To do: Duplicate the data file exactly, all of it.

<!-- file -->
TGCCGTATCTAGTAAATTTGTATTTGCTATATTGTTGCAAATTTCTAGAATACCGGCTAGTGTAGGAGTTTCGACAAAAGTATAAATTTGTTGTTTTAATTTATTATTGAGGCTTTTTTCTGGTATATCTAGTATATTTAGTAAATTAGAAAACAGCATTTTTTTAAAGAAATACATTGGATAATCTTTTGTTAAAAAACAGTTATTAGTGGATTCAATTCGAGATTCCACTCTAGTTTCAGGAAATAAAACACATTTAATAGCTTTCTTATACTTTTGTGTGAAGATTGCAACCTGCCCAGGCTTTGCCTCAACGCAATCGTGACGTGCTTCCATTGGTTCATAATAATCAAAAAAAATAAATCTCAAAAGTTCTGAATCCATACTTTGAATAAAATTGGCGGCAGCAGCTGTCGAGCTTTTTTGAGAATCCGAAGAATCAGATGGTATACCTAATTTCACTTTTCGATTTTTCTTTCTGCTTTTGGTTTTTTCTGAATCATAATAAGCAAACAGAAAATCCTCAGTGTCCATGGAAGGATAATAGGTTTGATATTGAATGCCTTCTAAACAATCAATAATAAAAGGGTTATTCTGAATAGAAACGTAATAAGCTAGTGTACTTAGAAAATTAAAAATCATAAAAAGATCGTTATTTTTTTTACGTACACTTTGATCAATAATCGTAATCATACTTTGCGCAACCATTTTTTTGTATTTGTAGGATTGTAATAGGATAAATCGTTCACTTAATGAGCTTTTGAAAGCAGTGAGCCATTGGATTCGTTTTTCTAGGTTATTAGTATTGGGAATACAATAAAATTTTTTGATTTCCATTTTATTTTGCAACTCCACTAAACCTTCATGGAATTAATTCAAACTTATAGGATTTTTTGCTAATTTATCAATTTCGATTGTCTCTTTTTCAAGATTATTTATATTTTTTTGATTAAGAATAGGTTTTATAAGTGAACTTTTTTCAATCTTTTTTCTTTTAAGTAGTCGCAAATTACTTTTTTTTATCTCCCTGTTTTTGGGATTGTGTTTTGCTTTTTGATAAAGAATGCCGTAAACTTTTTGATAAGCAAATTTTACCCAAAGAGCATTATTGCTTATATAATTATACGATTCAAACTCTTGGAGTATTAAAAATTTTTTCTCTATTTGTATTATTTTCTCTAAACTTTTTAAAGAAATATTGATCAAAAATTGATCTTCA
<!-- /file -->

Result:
TGCCGTATCTAGTAAATTTGTATTTGCTATATTGTTGCAAATTTCTAGAATACCGGCTAGTGTAGGAGTTTCGACAAAAGTATAAATTTGTTGTTTTAATTTATTATTGAGGCTTTTTTCTGGTATATCTAGTATATTTAGTAAATTAGAAAACAGCATTTTTTTAAAGAAATACATTGGATAATCTTTTGTTAAAAAACAGTTATTAGTGGATTCAATTCGAGATTCCACTCTAGTTTCAGGAAATAAAACACATTTAATAGCTTTCTTATACTTTTGTGTGAAGATTGCAACCTGCCCAGGCTTTGCCTCAACGCAATCGTGACGTGCTTCCATTGGTTCATAATAATCAAAAAAAATAAATCTCAAAAGTTCTGAATCCATACTTTGAATAAAATTGGCGGCAGCAGCTGTCGAGCTTTTTTGAGAATCCGAAGAATCAGATGGTATACCTAATTTCACTTTTCGATTTTTCTTTCTGCTTTTGGTTTTTTCTGAATCATAATAAGCAAACAGAAAATCCTCAGTGTCCATGGAAGGATAATAGGTTTGATATTGAATGCCTTCTAAACAATCAATAATAAAAGGGTTATTCTGAATAGAAACGTAATAAGCTAGTGTACTTAGAAAATTAAAAATCATAAAAAGATCGTTATTTTTTTTACGTACACTTTGATCAATAATCGTAATCATACTTTGCGCAACCATTTTTTTGTATTTGTAGGATTGTAATAGGATAAATCGTTCACTTAATGAGCTTTTGAAAGCAGTGAGCCATTGGATTCGTTTTTCTAGGTTATTAGTATTGGGAATACAATAAAATTTTTTGATTTCCATTTTATTTTGCAACTCCACTAAACCTTCATGGAATTAATTCAAACTTATAGGATTTTTTGCTAATTTATCAATTTCGATTGTCTCTTTTTCAAGATTATTTATATTTTTTTGATTAAGAATAGGTTTTATAAGTGAACTTTTTTCAATCTTTTTTCTTTTAAGTAGTCGCAAATTACTTTTTTTTATCTCCCTGTTTTTGGGATTGTGTTTTGCTTTTTGATAAAGAATGCCGTAAACTTTTTGATAAGCAAATTTTACCCAAAGAGCATTATTGCTTATATAATTATACGATTCAAACTCTTGGAGTATTAAAAATTTTTTCTCTATTTGTATTATTTTCTCTAAACTTTTTAAAGAAATATTGATCAAAAATTGATCTTCA